Last Sunday, at the 10:30a.m. Mass we had a “Crowning of Mary” ritual. After Mass I heard from some of the parishioners that they had not seen this before or that they remember this ritual from their childhood.
I personally think that it is a beautiful ritual that pays respects to our Blessed Mother Mary in the month of May that is HER month. Where does it come from and what is the history of what we celebrated last Sunday?
In order to answer that question, we need to look into the Catholic Church’s history.
For centuries, the Catholic Church has emphasized the month of May as a time of honor and devotion to the Blessed Virgin Mary. Parishes and families often celebrate with special pilgrimages, devotions, or placing a crown on a statue of Mary, traditionally called a “May Crowning”.
On April 29, 1965, Blessed Pope Paul VI promulgated his encyclical Mense Maio (“The Month of May”), which promoted May devotions to the Blessed Mother, knowing that, “the person who encounters Mary cannot help but encounter Christ likewise” (n. 2). Released on the eve of the last session of the Second Vatican Council and amid escalating violence and unrest of the Vietnam War and the 1960’s, the help of Mary was “a matter of top priority” considering “the present needs of the Church and the status of world peace” (n. 3). The words of Paul VI are just as relevant today. In our social and political climate, focusing on Mary is not a pious distraction from real issues, but a vital source for grace, truth, and mercy.
May devotions to Mary began in the 13th century, but there is little information to know how it was celebrated. In its present form, the practice of May devotions to Mary originated within the Society of Jesus (the Jesuits – would you believe that?) in the 18th century under Father Latomia of their Roman College. His desire was to promote devotion to Mary among the students as a way to counteract infidelity and immorality. From Rome, the May devotion spread throughout the Jesuit colleges, and eventually throughout the whole Church. Pope Francis, who is also a Jesuit, has a special devotion to Mary as did Pope John Paul II.
The image of Mary wearing a gold crown (our statue of Mary has one, if you have noticed) appears in early Eastern and Western iconography, drawing inspiration from the Coronation of Mary as understood in Catholic biblical tradition based on the passage from Revelation 12:1, “A great sign appeared in the sky, a woman clothed with the sun, with the moon under her feet, and on her head a crown of twelve stars”. Pope Clement VIII (1592-1605) first placed two crowns on the Marian icon called “Salus Populi Romani” in the Roman Basilica of St. Mary Major, but the crowns were later lost. On the Feast of the Assumption in 1838, Pope Gregory XVI once again added crowns in a special rite, officially starting the tradition as it is still performed today.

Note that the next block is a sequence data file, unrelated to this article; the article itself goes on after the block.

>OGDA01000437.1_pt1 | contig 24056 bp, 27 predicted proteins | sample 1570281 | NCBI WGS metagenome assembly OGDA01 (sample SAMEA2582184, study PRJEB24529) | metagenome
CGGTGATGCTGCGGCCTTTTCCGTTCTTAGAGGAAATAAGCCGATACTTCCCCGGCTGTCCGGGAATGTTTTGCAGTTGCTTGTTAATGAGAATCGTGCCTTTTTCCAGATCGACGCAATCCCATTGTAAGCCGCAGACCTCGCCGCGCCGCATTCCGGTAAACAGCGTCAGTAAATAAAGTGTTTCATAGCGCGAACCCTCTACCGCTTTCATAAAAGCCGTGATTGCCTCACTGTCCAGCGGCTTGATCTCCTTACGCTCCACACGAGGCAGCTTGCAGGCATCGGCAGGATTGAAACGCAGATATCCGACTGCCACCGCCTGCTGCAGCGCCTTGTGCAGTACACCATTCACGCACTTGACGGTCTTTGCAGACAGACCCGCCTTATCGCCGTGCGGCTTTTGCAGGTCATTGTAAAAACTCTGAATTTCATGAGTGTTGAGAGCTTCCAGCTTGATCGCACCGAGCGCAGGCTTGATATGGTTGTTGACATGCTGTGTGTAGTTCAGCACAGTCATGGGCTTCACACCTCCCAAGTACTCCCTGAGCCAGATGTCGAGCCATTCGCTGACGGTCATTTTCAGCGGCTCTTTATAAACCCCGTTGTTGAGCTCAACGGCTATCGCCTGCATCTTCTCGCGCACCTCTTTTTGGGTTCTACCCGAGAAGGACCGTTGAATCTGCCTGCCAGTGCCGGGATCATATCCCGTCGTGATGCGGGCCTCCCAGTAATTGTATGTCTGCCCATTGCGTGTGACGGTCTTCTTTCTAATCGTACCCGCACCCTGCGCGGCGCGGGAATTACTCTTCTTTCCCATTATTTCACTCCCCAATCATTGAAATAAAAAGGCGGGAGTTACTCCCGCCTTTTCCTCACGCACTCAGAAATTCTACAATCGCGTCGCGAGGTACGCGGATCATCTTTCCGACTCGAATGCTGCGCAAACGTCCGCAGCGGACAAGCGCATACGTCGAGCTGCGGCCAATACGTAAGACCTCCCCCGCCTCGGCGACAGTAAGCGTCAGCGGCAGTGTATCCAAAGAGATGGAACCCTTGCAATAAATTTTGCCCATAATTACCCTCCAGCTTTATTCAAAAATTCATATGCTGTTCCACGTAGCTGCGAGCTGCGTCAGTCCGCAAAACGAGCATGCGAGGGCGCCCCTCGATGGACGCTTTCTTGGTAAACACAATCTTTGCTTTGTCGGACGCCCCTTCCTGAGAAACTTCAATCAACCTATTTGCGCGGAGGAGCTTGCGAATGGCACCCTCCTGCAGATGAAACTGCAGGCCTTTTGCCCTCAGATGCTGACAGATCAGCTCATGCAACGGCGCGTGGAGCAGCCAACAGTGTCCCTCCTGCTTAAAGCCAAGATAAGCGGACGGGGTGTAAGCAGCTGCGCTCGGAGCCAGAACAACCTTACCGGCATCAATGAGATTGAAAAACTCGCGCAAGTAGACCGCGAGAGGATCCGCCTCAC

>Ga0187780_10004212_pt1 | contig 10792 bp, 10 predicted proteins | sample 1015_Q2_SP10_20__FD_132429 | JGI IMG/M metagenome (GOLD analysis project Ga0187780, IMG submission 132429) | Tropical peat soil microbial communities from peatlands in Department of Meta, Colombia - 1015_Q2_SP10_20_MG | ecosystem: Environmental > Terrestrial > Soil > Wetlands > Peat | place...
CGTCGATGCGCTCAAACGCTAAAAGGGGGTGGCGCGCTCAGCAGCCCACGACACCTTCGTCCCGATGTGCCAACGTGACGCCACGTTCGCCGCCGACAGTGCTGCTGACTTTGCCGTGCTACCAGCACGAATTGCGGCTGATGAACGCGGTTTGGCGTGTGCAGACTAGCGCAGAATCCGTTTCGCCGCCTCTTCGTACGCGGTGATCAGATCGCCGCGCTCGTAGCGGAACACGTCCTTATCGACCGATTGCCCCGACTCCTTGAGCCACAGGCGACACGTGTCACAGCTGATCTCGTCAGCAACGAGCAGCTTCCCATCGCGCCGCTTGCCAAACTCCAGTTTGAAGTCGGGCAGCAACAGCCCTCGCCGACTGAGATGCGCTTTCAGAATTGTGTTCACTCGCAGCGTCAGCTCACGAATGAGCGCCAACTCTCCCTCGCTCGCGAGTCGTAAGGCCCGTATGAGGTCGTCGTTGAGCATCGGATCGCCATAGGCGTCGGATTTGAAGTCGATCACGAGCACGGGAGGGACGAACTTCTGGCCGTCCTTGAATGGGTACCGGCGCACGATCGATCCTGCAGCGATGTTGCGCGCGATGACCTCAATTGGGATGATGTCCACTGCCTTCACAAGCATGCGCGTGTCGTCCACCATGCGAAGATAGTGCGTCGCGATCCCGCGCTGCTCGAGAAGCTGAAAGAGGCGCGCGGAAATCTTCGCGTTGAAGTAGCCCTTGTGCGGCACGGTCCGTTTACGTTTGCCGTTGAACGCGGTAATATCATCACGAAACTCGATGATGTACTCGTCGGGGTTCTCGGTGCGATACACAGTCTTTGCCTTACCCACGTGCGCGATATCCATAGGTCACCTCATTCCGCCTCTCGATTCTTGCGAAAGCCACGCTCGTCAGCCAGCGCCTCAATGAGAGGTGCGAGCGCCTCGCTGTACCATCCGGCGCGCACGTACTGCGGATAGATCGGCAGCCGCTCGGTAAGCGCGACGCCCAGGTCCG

One reason the devotion has come to extend over the entire month is the abundance of Marian feast days in May: Our Lady of Fatima (May 13), Mary Help of Christians (May 24), and the Visitation of the Blessed Virgin Mary (May 31).
Mary receives an important role in Pope Francis’ recent Exhortation Amoris Leatitia - The Joy of Love: On Love in the Family. He states, “Every family should look to the icon of the Holy Family of Nazareth” (n. 30). Pope Francis goes on to say, “The treasury of Mary’s heart also contains the experiences of every family, which she cherishes. For this reason, she can help us understand the meaning of these experiences and to hear the message God wishes to communicate through the life of our families” (n. 30). Pope Francis reminds us that by honoring Mary, we honor Jesus and our families.
The month of May also celebrates our biological Mother’s Day (May 8). Let Mary’s month be a new reason to honor and celebrate your own mother. But also find ways to honor our Blessed Mother with your words and actions this month. The rosary is definitely a great helper with that, so let’s pray it!